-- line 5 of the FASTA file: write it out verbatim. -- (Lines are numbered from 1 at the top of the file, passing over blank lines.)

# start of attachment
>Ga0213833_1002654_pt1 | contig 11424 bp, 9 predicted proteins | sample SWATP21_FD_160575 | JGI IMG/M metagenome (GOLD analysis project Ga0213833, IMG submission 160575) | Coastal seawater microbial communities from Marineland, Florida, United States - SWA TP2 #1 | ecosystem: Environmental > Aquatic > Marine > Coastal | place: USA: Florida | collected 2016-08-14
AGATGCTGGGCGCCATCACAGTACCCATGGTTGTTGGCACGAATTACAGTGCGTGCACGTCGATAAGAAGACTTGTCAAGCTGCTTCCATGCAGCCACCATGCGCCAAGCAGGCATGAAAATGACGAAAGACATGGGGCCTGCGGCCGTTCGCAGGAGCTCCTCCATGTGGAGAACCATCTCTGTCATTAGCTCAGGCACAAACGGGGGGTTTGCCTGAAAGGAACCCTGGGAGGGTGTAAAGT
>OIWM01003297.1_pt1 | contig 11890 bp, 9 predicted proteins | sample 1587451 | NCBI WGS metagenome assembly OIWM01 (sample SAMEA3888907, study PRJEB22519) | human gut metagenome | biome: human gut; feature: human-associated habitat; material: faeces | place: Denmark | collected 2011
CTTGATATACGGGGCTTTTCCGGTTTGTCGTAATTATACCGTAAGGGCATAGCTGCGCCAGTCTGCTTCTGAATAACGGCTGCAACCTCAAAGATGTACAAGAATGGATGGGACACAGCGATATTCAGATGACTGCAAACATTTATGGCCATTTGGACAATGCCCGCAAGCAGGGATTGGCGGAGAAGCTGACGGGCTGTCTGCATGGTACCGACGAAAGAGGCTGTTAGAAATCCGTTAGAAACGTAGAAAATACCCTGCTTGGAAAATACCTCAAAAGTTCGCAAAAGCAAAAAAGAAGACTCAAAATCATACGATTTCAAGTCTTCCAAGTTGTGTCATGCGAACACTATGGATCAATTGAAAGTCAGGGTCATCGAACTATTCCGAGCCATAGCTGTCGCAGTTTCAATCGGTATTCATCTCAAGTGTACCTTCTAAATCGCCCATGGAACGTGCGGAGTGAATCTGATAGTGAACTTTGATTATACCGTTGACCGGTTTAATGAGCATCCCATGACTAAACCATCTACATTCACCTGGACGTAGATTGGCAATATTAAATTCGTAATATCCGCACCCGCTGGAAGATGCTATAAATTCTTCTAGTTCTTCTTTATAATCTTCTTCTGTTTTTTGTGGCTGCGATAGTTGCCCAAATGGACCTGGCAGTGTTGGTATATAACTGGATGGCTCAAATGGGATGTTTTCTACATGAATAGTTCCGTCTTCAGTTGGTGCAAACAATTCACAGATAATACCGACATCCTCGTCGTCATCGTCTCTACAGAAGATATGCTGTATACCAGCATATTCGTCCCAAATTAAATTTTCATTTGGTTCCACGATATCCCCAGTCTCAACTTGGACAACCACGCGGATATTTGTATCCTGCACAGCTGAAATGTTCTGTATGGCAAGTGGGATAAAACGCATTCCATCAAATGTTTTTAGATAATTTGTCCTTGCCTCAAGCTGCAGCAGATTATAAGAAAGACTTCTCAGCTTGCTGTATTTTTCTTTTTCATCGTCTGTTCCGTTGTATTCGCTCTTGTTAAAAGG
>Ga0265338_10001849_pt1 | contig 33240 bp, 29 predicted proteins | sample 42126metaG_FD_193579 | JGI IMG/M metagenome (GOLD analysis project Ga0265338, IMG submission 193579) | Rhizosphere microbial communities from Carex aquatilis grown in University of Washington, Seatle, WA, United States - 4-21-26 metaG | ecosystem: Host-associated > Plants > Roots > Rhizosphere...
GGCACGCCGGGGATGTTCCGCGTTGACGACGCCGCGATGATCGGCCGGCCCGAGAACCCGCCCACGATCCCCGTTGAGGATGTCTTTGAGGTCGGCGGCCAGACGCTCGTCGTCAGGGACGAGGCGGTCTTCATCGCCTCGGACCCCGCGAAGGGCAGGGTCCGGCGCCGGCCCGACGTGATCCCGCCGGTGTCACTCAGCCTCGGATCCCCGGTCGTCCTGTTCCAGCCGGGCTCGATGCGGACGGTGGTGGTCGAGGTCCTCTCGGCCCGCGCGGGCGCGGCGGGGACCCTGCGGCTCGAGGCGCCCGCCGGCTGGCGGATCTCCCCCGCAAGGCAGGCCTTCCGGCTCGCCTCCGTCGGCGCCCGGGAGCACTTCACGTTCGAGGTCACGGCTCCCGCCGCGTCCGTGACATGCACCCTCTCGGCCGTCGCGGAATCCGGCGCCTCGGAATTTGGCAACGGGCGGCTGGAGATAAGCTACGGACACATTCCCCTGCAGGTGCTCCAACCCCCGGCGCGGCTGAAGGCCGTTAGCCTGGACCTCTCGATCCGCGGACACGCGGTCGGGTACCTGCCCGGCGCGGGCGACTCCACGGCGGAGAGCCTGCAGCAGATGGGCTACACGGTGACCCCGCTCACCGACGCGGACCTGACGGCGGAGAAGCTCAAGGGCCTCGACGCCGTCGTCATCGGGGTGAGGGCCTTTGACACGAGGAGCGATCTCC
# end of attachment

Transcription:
>Ga0265338_10001849_pt1 | contig 33240 bp, 29 predicted proteins | sample 42126metaG_FD_193579 | JGI IMG/M metagenome (GOLD analysis project Ga0265338, IMG submission 193579) | Rhizosphere microbial communities from Carex aquatilis grown in University of Washington, Seatle, WA, United States - 4-21-26 metaG | ecosystem: Host-associated > Plants > Roots > Rhizosphere...